Sex Education is Essential to the Education System 

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“Don’t have sex, because you will get pregnant and die! Don’t have sex in the missionary position, don’t have sex standing up, just don’t do it! Okay, promise? Okay, now everybody take some rubbers.”

Everyone remembers this iconic quote from Mean Girls right? As funny and crazy as it sounds this kind of language around sex education is a reality in the United States and is actually doing little towards preventing pregnancy.

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It all started with Bill Clinton’s Welfare Reform Act in 1996, which allocated millions to sex education classes that focused on abstinence-only education. But this plan ignored the obvious fact that some teenagers will likely experiment with sex. It also emphasizes shame surrounding women who are sexually active, heteronormativity and fails to provide crucial information about sexual health, positive and healthy relationships, consent and contraception.

Still in 2019 our government spends millions of dollars on federally funded abstinence-only programs that promote no sex until marriage. But recent studies reveal that these sex education plans are making no dents in teen pregnancy rates, are not reducing STDs within teens, or delaying the age in which people are losing their virginity.

And as the national regulations exist today, it allows states to determine what they believe is important and truthful about sex. To put a number to it, as of 2017 only 37 states regulations surrounding sex education mandated it must be abstinence based. Also only 13 states require sex education classes to consist of information that is medically, factually and technically accurate.

So why are we not reanalyzing this policy? Why does the government continue to pour hundreds of thousands of dollars into programs that are negatively affecting U.S. children? One of the main reasons in my opinion is that America has quite strong puritanical roots despite being a country of “freedom of religion.”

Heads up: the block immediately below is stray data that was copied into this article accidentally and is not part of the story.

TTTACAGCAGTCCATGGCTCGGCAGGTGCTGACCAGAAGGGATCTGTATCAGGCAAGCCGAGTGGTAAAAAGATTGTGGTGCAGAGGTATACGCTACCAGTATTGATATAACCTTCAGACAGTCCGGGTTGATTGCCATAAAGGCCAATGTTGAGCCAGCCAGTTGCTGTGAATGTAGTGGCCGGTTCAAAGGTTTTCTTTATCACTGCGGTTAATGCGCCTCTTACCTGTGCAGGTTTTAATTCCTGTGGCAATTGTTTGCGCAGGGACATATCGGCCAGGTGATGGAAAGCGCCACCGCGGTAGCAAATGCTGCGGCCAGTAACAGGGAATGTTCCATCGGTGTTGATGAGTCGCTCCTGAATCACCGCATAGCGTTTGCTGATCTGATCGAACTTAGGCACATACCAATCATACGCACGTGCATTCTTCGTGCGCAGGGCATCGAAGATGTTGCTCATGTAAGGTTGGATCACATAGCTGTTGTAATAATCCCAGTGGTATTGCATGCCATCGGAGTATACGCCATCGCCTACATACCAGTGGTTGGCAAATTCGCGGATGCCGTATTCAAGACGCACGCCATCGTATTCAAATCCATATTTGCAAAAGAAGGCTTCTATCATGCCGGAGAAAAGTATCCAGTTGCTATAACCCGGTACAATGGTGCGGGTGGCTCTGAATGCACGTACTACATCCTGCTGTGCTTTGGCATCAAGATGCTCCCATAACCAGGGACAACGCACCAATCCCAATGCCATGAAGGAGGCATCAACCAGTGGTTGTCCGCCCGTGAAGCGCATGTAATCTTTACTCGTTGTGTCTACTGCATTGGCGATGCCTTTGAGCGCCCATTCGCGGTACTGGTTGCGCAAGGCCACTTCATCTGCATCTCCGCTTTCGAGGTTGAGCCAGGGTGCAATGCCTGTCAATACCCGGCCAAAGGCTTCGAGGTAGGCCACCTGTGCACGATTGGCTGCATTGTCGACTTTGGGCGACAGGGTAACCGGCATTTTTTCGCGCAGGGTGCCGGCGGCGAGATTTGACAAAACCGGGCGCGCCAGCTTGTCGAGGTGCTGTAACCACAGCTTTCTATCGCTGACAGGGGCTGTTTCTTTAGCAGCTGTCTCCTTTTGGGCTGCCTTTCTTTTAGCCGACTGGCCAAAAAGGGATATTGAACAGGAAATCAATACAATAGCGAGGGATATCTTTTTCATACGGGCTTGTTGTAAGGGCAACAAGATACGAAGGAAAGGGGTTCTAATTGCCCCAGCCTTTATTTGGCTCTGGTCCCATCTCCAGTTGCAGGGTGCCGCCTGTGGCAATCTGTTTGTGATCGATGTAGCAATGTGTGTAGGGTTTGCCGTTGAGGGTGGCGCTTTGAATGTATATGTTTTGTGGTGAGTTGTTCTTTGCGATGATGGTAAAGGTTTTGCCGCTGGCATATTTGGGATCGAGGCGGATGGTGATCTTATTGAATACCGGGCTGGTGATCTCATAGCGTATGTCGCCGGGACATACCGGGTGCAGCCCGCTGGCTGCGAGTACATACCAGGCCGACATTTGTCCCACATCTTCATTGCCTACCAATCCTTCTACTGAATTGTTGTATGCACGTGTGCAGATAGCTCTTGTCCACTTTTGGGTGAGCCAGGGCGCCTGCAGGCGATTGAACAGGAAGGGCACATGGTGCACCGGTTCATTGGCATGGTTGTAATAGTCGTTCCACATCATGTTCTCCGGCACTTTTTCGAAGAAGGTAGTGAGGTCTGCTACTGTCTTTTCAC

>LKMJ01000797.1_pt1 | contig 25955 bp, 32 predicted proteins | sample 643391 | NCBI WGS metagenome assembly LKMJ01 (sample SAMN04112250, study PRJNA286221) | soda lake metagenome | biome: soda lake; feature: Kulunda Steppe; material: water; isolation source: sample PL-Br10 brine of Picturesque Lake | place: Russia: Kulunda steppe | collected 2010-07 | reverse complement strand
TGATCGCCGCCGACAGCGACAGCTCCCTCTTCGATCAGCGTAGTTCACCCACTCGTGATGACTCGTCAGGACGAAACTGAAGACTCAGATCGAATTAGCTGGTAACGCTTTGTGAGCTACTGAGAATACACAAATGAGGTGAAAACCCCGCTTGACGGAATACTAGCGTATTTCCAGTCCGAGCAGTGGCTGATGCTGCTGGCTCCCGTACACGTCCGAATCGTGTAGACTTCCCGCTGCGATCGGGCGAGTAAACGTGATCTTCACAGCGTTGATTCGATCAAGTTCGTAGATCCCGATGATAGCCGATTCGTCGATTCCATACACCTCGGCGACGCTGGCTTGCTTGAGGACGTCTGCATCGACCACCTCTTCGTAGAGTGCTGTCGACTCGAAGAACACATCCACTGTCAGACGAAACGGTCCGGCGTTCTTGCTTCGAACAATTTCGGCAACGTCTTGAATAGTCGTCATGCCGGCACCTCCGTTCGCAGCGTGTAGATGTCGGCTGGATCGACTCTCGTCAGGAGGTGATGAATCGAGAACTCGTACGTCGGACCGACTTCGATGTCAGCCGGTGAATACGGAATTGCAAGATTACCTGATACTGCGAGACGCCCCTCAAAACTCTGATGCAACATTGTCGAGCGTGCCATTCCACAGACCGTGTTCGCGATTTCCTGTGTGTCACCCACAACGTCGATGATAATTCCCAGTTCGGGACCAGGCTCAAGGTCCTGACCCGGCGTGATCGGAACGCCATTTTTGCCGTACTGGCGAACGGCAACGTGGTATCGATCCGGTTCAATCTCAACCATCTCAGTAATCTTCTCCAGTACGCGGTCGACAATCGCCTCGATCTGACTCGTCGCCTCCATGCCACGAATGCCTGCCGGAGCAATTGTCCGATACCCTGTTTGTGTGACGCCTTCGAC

This is what has always baffled me about this approach is the religious roots within the education. The “sin” of having sex before marriage is very much rooted in faith identities, specifically faiths that not every American identifies with. This is also why many sex education programs leave out aspects of science in their education.

In my own experience in the public-school system, I never received any sex education. The one day in 7th grade they breezed through a generalized curriculum in my P.E./Health class I happened to have the flu. Never again in any mandatory health class in the rest of middle school or high school did they even mention it.

Sex education is essential to not only women, but everyone regardless of sexual identity. Especially as we begin to have more exposure to sexuality as a spectrum, there is more of a dire need to educate young people so that unwanted pregnancy and STIs can be prevented. Women often feel the pressures of being responsible for birth control and preventing pregnancy, something that should be everyone’s responsibility regardless of gender.

Also, unregulated sex education is harmful to the view of women. Often women are shamed and painted as “used” if they have had sex before marriage while there are no stigmas surrounding men who do the same.

Maybe if we had more detailed sex education to explain pregnancy prevention methods for men and women, we would have significantly less unwanted pregnancies. Then leading to less abortions: something everyone can support.

Tennessee has a law called the “Gateway Law,” which passed in 2012. This law allows teachers and school districts to be penalized for teaching students anything but abstinence based sex ed.

Luckily, students are now learning on these discrepancies in the provided sex education and seeking knowledge on their own. An example of students taking sex education into their own hands is an organization called Sexual Empowerment and Awareness at Tennessee (SEAT). This organization at UTK strives to foster comprehensive and intellectual discussion on sex, sexuality and relationships and educate the students at UTK.

Despite how some state legislators might feel, I think it is great to see students taking their sex education into their own hands since the government fails to teach programs that were effective and informative.

It has also been incredible to see other students recognize this important initiative and rally around SEAT during a time where the state is trying to tear them down by tearing down all of student programming.

Accurate sex education is essential to students all across the United States, and so is SEAT to the University of Tennessee.

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Sex Education is Essential to the Education System . (2022, Feb 09). Retrieved from

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